One in eight residents in Xuyi county, in eastern China’s Jiangsu province, works in the crayfish industry, and the signs are visible everywhere.


Chinese diners hungry for fresh seafood and eager for an unconventional dining experience are gobbling up crayfish, spurring an economic bonanza for once-impoverished rural counties, where farmers have developed new cultivation techniques to satisfy demand.


Yang Weiwei, general manager of Xuyi Power Faction Ecological Agriculture Development, one of the largest producers and distributors in Xuyi, takes pains to desCRIbe why Jiangsu crayfish are superior to those from rival provinces such as Hubei, Jiangxi and Anhui.


“Hubei craws have big heads and small tails, so the edible part is small. Anhui craws are the lowest quality of all. Their cheeks are black, which means they’re not clean,” Mr Yang says over a dinner of crayfish and baijiu, the clear Chinese spirit. “Jiangxi mostly has green craws. Their shells are soft, so they’re not suitable for shipping. The death rate is high.”


Production of crayfish more than tripled in China from 2007 to 850,000 tonnes last year, according to a report on the industry commissioned by the ministry of agriculture.


As Chinese policymakers seek to promote domestic consumption in order to reduce the economy’s reliance on fixed-asset investment and exports, the growth of industries such as crayfish is a welcome development.


Affluent urbanites enjoy the ritual of donning plastic gloves to peel and eat the CRItters, which are typically slathered in a spicy sauce. Some note that the sauce-drenched gloves prevent fellow diners from checking their mobile phones during a group meal, encouraging social interaction. The restaurants typically stay open late at night, the aroma drawing in revellers.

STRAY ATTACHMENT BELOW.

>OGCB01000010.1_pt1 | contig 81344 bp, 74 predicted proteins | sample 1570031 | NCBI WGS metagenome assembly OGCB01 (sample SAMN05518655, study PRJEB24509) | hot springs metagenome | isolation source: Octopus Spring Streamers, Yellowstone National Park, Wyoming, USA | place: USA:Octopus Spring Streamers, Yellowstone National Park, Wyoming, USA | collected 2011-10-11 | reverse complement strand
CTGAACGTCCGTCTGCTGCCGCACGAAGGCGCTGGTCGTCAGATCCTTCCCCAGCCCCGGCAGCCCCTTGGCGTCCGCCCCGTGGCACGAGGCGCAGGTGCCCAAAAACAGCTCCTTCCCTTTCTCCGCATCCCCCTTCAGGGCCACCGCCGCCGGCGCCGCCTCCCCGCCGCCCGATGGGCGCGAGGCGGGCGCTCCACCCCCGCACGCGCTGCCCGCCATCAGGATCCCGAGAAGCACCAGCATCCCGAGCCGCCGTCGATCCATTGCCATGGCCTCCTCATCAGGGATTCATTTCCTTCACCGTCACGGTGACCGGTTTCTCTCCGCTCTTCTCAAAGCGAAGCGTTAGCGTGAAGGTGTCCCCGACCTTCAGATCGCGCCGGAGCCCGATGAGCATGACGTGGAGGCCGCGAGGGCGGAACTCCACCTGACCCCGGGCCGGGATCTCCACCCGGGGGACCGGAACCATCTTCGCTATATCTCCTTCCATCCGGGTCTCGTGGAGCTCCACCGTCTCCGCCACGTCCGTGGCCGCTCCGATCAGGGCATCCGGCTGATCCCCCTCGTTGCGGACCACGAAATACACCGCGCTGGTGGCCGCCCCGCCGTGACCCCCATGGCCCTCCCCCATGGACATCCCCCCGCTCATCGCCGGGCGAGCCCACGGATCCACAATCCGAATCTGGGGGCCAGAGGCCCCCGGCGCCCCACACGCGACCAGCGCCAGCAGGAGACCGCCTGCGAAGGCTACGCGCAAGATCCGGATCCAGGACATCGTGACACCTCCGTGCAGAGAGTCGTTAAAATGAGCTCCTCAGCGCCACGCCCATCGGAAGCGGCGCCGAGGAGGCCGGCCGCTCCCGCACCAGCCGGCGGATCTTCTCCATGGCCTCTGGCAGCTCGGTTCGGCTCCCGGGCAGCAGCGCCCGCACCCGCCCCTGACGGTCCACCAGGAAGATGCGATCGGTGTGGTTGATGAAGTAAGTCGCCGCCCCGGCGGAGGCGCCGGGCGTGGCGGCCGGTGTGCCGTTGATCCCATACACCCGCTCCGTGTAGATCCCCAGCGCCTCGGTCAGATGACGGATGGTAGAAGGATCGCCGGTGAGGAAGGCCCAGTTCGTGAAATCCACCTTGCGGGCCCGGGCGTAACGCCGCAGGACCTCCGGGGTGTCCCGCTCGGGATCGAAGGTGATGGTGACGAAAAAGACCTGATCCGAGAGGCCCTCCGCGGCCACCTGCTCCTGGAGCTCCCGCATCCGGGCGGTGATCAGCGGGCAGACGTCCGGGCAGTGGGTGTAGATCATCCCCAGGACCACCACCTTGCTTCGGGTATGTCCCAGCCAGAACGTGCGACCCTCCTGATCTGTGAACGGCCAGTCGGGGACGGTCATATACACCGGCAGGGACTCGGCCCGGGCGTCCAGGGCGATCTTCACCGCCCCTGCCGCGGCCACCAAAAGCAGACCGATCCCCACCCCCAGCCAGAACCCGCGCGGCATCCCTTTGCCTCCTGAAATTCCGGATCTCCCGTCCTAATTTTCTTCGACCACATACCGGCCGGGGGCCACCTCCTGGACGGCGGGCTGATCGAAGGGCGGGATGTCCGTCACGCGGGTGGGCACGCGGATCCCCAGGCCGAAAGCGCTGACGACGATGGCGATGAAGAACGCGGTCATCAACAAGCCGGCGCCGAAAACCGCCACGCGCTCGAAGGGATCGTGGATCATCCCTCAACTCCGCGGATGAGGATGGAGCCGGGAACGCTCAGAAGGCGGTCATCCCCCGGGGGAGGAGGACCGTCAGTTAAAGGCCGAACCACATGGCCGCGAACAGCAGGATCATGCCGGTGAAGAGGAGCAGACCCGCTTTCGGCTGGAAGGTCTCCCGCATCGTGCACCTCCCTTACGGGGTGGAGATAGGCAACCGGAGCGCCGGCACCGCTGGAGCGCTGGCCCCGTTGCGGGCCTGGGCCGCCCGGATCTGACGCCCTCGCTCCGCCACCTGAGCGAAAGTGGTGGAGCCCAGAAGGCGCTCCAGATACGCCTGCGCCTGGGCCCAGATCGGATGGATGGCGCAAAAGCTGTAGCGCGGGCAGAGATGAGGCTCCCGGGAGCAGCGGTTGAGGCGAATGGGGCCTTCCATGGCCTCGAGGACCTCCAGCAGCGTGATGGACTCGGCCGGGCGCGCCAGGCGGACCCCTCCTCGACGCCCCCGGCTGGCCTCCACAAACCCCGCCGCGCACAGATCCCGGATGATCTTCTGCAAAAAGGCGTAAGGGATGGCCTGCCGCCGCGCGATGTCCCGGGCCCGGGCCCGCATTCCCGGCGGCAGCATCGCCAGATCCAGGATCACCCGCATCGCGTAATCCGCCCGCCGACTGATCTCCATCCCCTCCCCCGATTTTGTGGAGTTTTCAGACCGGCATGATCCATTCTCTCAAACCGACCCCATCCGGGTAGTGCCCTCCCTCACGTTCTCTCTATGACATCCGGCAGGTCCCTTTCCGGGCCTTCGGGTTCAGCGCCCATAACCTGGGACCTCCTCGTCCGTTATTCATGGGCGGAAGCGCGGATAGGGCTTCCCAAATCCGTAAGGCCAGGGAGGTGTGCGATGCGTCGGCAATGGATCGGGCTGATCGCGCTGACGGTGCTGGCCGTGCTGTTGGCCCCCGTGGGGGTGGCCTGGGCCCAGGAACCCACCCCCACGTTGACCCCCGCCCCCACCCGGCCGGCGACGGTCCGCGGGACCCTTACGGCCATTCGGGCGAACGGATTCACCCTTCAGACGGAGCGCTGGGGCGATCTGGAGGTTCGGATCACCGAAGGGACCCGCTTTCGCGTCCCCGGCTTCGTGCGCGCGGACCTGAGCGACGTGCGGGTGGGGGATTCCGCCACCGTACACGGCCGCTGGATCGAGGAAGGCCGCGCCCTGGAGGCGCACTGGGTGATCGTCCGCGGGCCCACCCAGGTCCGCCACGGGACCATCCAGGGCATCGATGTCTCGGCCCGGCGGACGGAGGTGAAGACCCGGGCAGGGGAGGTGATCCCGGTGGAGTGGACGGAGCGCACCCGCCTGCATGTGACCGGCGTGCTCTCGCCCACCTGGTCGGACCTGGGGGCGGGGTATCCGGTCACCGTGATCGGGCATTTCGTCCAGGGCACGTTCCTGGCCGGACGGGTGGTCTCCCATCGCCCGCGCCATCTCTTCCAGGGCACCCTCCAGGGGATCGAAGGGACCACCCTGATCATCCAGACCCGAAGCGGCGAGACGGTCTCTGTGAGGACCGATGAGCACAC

A breakthrough for China’s crayfish came in the late 1990s, when connoisseurs developed ways to add flavour. Previously, they were mostly boiled in salt water, leading to a bland flavour.


Mr Yang, whose parent company also produces seasonings, claims that Xuyi is home to the original “13 flavours” recipe, which is now widely used to create the classic reddish broth. Despite the name, the sauce is made from 32 herbs and spices.


Another boon for the industry came around the same time, when Liu Zhuquan, a village official in Hubei province responsible for agricultural development, pioneered a new technique for cultivating crayfish. Mr Liu realised that rice paddies, with thick grass, plentiful water, and reliable drainage, were an ideal environment for crayfish.


“At that time, the village was in bad shape. Grain prices were low, and a lot of fields were left fallow because farmers couldn’t even cover their costs,” he said. “I had a feeling like I wanted to help farmers bust out of their rut.”


The industry is ideal for regions that had missed out on China’s economic boom, which was based on manufacturing, construction and heavy industry.


Xuyi county’s Hongze Lake is one of the largest in China but is mostly free from the industrial pollution that plagues some other Chinese water systems. The animal’s naturally short lifespan — a brood can mature from eggs to full-grown in two months — means there is little need for hormones to promote growth.


When it is time to harvest, farmers send bubbles through the water to engorge their stomachs with gas, then force them to drink water. The crayfish vomit, leaving their stomachs clean and white.


The industry has apparently been good to Xuyi. Mr Yang drives an Audi, and similar vehicles dot the parking lot at the flagship restaurant owned by Sizhou City Agricultural Development, his parent company.

这个行业显然利于盱眙的发展。杨维伟驾驶着一辆奥迪,他的母公司盱眙泗州城农业发展(Sizhou City Agricultural Development)旗下旗舰餐厅的停车场里也停满了奥迪。

The city is burgeoning with new construction, and the region’s gross domestic product has grown by a yearly average of 15.1 per cent in nominal terms from 2011 to 2016, compared with the national average of 10.4 per cent.


In a sign of its ambition, Sizhou City Agricultural has even invested in a film, My Kitchen Lover

泗州城农业发展甚至投资了一部电影,《泡菜爱上小龙虾》(My Kitchen Lover ),以促进该行业发展,显示了该公司的抱负。本片计划于今年8月在全国影院上映。“这部影片讲的是韩国辣白菜爱上了中国小龙虾。我们请到了几位功夫巨星出演。”

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